Furthermore, Damage Incorporated fails to represent other crucial player information graphically; all of the commands you issue to your teammates in the game, as well as the status of said teammates is displayed in text instead of using some sort of iconic fashion. Co-designer Alain Roy and I actually mulled over this problem. Should we replace the text-based command menus with some sort of iconic system, where the player would click on, for example, an arrow instead of the word "Go To?" We decided that making icons that obviously represented the different commands and which would be completely intuitive to the player was not something which we could count on achieving. A designer must realize that, despite "the graphics are better than words" interface rule, it will often be the case that a one word command can be interpreted by the player quicker than an unintuitive icon, and so in some cases words are simply better than icons. Warcraft, for instance, uses nicely conceived icons to represent different commands the player issues to their Orcs or Humans, but at the same time, what the icons exactly meant was never intuitive to me. Warcraft's designers were smart enough to accompany the icons with text description of the command ("Build," for instance), which one can read when uncertain what the icon means; unfortunately, this nearly defeats the point of having an icon in the first place.
Of course, my discussion of the importance of icons over text here applies mainly to games where reaction time is essential to success, whether the game is Marathon or Command & Conquer. For turn based games, or adventure games icons are less crucial. I would certainly be the last to argue that the Infocom classics would be any better with a purely graphical interface, in fact any sort of graphical interface would almost certainly ruin them.
I've mentioned Westwood's Command & Conquer a number of times in this ramble for the simple reason that I think it's a fantastic game, and that we designers could all learn a lot by studying it closely. In particular, its almost entirely graphical and iconic yet extremely intuitive interface is truly beautiful. The world is represented to the player in a simple top-down view, but as I mentioned earlier this is the part most developers spend the majority of their time making look nice. But the interface bar on the right-half of the screen, displaying all the data about the structures you're building, is the perfect combination of text and graphics. Intuitive graphical buttons represent the different structures you can build or troops you can recruit, icons quite well conceived in the DOS version but even better on the slick Macintosh port by Totally Hip Software. The amount of time remaining until a structure is built is represented in pie-graphs superimposed over these icons, and one can scroll up and down through the different structures using arrow buttons. But Westwood was smart enough not to make everything iconic: "buy" and "repair" buttons, for instance, are simply spelled out as such. Text is fine here, since understanding the functionality of these buttons is less time-crucial than knowing how long until your new troops arrive, and it would be tricky to make a completely intuitive iconic button for an action such as "selling."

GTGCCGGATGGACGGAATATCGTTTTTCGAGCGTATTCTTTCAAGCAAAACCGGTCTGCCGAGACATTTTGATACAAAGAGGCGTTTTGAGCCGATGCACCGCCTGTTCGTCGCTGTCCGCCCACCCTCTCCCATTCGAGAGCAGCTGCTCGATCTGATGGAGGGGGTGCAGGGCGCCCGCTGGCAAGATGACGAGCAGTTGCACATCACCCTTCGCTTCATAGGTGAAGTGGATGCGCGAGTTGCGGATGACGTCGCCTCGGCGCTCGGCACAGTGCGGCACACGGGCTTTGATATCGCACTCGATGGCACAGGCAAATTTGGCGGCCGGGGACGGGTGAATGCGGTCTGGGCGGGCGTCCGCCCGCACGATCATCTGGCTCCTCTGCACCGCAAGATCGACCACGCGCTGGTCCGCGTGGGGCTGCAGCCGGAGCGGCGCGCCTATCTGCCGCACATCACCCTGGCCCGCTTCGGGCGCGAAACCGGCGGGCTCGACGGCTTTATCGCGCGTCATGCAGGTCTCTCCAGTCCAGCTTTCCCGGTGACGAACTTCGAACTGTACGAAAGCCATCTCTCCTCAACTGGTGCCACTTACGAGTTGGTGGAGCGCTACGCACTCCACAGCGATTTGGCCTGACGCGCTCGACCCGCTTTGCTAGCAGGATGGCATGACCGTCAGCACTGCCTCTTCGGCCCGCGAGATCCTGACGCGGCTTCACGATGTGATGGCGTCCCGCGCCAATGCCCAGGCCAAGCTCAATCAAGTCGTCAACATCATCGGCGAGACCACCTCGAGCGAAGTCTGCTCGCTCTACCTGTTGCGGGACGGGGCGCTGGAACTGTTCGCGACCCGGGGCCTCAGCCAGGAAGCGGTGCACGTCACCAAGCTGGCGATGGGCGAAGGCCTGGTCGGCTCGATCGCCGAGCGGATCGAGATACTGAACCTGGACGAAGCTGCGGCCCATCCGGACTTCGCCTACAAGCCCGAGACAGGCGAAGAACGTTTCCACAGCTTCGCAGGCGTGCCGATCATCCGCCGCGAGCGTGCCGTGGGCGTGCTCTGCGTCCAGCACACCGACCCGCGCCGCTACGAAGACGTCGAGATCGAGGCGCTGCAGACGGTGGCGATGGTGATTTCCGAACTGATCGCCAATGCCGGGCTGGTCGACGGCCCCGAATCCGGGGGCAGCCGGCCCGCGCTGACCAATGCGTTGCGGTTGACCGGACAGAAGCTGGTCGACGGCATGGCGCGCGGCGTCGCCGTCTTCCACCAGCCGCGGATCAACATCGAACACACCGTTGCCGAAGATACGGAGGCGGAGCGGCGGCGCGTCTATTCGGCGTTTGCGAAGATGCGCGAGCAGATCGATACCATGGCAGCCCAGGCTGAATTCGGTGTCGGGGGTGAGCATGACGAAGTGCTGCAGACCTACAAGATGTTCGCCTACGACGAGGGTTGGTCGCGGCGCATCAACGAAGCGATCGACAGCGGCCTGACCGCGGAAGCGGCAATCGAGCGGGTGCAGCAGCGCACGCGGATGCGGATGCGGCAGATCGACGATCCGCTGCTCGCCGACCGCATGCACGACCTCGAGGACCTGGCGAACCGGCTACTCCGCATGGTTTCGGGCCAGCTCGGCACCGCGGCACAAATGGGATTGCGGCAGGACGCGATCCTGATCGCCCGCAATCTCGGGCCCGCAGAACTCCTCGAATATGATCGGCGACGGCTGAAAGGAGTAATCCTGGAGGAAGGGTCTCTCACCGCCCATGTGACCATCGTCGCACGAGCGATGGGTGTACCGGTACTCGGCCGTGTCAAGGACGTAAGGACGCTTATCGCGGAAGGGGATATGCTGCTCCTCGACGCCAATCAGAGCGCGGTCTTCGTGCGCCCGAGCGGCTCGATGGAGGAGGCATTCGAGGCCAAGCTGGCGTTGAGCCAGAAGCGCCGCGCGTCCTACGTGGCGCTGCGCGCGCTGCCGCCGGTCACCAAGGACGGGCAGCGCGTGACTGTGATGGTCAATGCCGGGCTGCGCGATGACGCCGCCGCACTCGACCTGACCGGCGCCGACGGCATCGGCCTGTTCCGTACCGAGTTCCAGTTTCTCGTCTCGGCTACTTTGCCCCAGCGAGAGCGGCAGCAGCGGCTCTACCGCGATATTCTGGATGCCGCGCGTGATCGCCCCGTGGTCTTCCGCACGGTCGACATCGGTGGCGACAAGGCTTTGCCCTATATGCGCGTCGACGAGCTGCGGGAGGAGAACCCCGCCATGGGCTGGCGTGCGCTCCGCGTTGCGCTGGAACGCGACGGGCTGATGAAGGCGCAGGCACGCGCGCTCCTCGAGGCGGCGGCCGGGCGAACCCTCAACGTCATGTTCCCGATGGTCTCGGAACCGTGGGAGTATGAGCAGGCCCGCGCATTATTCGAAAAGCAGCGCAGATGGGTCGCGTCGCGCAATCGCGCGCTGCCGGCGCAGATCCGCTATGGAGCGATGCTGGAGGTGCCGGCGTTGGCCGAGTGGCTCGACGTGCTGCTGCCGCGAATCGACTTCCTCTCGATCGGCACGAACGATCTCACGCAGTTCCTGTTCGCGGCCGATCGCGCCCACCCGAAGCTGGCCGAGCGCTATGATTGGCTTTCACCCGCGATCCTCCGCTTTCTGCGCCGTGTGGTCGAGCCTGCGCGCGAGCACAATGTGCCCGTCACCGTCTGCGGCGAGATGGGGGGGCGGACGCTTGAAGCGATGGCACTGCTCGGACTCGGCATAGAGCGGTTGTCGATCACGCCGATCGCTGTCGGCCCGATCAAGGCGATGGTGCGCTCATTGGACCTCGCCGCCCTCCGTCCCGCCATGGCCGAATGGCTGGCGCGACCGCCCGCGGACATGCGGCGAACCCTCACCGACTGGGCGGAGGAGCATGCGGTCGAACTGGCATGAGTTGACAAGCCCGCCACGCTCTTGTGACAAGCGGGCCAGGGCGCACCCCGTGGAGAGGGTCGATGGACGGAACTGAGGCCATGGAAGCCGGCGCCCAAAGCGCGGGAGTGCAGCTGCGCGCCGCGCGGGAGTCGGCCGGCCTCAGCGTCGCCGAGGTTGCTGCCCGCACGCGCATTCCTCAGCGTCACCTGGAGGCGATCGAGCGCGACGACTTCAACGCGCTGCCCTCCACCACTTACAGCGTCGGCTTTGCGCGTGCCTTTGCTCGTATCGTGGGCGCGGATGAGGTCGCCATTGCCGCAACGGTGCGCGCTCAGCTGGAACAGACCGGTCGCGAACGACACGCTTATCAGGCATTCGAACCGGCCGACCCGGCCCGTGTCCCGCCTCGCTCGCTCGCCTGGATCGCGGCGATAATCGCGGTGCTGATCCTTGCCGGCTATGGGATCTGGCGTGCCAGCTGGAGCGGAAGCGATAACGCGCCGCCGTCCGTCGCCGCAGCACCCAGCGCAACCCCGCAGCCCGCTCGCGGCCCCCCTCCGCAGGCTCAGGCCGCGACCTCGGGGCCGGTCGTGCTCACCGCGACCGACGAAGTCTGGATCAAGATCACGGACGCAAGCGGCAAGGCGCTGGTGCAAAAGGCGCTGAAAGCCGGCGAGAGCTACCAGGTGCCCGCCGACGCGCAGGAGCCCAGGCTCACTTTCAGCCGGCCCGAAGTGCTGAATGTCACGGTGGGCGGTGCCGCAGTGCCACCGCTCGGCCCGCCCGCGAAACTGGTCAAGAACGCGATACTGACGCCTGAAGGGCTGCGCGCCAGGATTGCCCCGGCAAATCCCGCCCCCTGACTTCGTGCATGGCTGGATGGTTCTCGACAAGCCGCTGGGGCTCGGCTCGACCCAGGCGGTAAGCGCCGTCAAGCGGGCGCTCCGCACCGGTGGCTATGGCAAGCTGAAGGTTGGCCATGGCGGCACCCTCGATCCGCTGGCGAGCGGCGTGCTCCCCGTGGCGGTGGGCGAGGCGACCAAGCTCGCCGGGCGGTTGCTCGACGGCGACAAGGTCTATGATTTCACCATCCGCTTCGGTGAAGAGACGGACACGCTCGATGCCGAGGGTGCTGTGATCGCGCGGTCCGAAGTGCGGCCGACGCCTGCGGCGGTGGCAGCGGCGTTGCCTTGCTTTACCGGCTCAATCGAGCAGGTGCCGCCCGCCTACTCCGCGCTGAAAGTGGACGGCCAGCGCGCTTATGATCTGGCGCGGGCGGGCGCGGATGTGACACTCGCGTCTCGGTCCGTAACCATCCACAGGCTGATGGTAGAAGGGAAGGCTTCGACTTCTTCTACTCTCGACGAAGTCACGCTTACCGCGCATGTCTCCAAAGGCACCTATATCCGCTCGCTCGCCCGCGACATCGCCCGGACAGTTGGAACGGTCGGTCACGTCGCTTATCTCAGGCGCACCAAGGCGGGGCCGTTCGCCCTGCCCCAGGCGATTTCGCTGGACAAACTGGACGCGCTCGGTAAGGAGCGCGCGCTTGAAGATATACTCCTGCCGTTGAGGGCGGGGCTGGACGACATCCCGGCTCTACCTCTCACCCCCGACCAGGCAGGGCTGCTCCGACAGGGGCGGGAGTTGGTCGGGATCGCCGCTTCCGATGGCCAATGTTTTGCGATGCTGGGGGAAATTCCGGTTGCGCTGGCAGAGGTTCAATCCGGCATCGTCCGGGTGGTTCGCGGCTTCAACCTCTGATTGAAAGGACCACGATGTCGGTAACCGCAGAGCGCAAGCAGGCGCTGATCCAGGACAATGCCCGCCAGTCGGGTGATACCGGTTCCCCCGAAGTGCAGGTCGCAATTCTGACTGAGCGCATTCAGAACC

In this ramble I've talked only about one half of the interface challenge: having the computer communicate with the player as quickly and transparently as possible. Having the player communicate with the computer in the most seamless and transparent way possible is, of course, extremely important and is a whole 'nother can of worms, to be opened and consumed in a later column.
This column was originally printed in Inside